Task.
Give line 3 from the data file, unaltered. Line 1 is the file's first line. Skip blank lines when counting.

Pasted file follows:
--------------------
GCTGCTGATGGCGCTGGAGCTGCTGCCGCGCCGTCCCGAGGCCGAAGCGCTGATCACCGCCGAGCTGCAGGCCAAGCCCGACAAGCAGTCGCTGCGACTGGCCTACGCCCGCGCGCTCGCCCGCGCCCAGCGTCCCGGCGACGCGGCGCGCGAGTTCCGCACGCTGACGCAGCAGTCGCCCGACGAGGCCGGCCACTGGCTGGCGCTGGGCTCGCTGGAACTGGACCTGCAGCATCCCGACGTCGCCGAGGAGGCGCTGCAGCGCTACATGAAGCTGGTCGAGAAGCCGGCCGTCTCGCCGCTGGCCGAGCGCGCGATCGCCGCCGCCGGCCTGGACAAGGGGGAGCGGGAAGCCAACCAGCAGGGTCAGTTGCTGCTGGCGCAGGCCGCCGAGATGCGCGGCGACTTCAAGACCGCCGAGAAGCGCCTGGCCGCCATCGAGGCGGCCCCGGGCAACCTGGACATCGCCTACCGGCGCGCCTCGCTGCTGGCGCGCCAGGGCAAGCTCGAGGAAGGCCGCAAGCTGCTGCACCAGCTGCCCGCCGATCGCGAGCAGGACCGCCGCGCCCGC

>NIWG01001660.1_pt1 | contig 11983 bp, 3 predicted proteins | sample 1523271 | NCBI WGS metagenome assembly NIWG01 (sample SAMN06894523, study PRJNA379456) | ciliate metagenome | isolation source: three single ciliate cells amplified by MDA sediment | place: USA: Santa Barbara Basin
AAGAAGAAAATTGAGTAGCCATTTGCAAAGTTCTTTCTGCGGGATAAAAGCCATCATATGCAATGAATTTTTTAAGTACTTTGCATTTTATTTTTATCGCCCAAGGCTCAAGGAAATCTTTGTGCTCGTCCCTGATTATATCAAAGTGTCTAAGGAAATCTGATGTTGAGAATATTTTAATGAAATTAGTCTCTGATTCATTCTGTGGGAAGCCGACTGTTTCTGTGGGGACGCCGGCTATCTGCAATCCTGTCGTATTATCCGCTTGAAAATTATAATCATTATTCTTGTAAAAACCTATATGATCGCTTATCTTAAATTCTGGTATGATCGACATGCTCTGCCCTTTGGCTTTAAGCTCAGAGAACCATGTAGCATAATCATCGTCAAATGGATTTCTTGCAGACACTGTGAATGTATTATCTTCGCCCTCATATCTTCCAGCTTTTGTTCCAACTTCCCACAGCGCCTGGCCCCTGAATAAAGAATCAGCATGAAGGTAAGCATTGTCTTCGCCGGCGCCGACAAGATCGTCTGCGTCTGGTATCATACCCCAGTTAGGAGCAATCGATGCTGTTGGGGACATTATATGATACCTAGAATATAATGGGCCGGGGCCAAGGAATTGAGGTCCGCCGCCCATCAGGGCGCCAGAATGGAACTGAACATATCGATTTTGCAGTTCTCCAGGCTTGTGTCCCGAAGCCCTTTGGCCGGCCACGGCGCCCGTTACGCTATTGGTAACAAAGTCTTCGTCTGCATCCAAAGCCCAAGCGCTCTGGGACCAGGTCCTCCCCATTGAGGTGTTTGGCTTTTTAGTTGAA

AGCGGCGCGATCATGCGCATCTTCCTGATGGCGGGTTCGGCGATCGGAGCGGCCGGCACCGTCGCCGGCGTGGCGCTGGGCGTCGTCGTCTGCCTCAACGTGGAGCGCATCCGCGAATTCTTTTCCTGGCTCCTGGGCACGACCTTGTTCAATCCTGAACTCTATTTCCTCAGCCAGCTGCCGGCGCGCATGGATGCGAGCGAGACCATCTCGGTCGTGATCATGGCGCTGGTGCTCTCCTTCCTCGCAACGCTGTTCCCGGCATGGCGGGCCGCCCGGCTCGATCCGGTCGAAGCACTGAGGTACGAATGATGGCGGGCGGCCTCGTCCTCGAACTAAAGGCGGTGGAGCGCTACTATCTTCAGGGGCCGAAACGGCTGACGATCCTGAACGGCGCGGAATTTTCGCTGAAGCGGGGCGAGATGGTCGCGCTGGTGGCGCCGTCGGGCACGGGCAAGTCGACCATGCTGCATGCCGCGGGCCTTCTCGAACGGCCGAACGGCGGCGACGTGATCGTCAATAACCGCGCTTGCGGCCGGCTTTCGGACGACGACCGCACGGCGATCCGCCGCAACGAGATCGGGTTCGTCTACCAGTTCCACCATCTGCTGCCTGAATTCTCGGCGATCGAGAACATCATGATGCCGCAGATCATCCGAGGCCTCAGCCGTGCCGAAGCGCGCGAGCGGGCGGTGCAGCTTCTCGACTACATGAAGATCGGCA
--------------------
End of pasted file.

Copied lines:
AAGAAGAAAATTGAGTAGCCATTTGCAAAGTTCTTTCTGCGGGATAAAAGCCATCATATGCAATGAATTTTTTAAGTACTTTGCATTTTATTTTTATCGCCCAAGGCTCAAGGAAATCTTTGTGCTCGTCCCTGATTATATCAAAGTGTCTAAGGAAATCTGATGTTGAGAATATTTTAATGAAATTAGTCTCTGATTCATTCTGTGGGAAGCCGACTGTTTCTGTGGGGACGCCGGCTATCTGCAATCCTGTCGTATTATCCGCTTGAAAATTATAATCATTATTCTTGTAAAAACCTATATGATCGCTTATCTTAAATTCTGGTATGATCGACATGCTCTGCCCTTTGGCTTTAAGCTCAGAGAACCATGTAGCATAATCATCGTCAAATGGATTTCTTGCAGACACTGTGAATGTATTATCTTCGCCCTCATATCTTCCAGCTTTTGTTCCAACTTCCCACAGCGCCTGGCCCCTGAATAAAGAATCAGCATGAAGGTAAGCATTGTCTTCGCCGGCGCCGACAAGATCGTCTGCGTCTGGTATCATACCCCAGTTAGGAGCAATCGATGCTGTTGGGGACATTATATGATACCTAGAATATAATGGGCCGGGGCCAAGGAATTGAGGTCCGCCGCCCATCAGGGCGCCAGAATGGAACTGAACATATCGATTTTGCAGTTCTCCAGGCTTGTGTCCCGAAGCCCTTTGGCCGGCCACGGCGCCCGTTACGCTATTGGTAACAAAGTCTTCGTCTGCATCCAAAGCCCAAGCGCTCTGGGACCAGGTCCTCCCCATTGAGGTGTTTGGCTTTTTAGTTGAA